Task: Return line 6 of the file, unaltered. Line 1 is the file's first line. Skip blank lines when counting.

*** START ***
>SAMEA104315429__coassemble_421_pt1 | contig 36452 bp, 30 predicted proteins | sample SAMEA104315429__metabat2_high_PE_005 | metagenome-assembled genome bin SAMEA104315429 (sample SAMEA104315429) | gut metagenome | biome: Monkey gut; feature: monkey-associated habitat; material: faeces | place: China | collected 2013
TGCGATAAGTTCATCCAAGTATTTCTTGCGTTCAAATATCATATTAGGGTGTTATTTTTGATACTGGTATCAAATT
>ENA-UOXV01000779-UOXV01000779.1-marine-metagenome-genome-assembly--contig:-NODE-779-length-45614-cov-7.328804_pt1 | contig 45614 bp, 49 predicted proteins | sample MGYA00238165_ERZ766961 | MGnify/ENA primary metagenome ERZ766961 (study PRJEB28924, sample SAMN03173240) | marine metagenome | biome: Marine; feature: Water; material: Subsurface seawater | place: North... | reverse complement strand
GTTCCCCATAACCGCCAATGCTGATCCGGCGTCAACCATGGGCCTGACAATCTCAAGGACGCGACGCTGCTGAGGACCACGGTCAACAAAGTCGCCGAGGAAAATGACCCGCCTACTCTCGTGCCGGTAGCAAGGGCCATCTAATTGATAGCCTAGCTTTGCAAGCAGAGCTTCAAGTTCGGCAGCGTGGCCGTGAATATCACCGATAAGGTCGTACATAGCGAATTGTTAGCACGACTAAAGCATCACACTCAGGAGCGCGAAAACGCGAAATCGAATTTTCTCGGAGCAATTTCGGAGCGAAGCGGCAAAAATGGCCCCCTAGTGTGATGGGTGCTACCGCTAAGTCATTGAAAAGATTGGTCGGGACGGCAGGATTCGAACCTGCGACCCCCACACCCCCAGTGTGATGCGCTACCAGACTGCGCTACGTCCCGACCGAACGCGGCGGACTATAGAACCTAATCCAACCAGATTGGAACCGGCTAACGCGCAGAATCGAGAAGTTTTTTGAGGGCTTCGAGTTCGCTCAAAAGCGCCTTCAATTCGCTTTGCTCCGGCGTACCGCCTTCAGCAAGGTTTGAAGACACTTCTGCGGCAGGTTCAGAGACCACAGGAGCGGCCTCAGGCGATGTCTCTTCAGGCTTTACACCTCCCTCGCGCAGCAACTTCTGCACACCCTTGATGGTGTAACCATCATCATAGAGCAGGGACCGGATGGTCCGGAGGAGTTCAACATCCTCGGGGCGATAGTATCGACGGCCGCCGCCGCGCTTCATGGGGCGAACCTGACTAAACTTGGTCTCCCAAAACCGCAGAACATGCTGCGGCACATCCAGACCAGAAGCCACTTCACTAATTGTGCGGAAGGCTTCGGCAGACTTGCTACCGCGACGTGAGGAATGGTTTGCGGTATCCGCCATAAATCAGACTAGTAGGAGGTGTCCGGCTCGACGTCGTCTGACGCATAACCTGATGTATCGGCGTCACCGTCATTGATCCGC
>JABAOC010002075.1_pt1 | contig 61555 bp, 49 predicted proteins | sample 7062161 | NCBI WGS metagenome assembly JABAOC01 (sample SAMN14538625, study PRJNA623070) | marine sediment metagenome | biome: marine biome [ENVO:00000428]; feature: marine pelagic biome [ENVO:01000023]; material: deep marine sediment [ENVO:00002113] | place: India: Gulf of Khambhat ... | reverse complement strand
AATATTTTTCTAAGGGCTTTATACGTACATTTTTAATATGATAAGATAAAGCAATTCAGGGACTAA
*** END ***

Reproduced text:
AATATTTTTCTAAGGGCTTTATACGTACATTTTTAATATGATAAGATAAAGCAATTCAGGGACTAA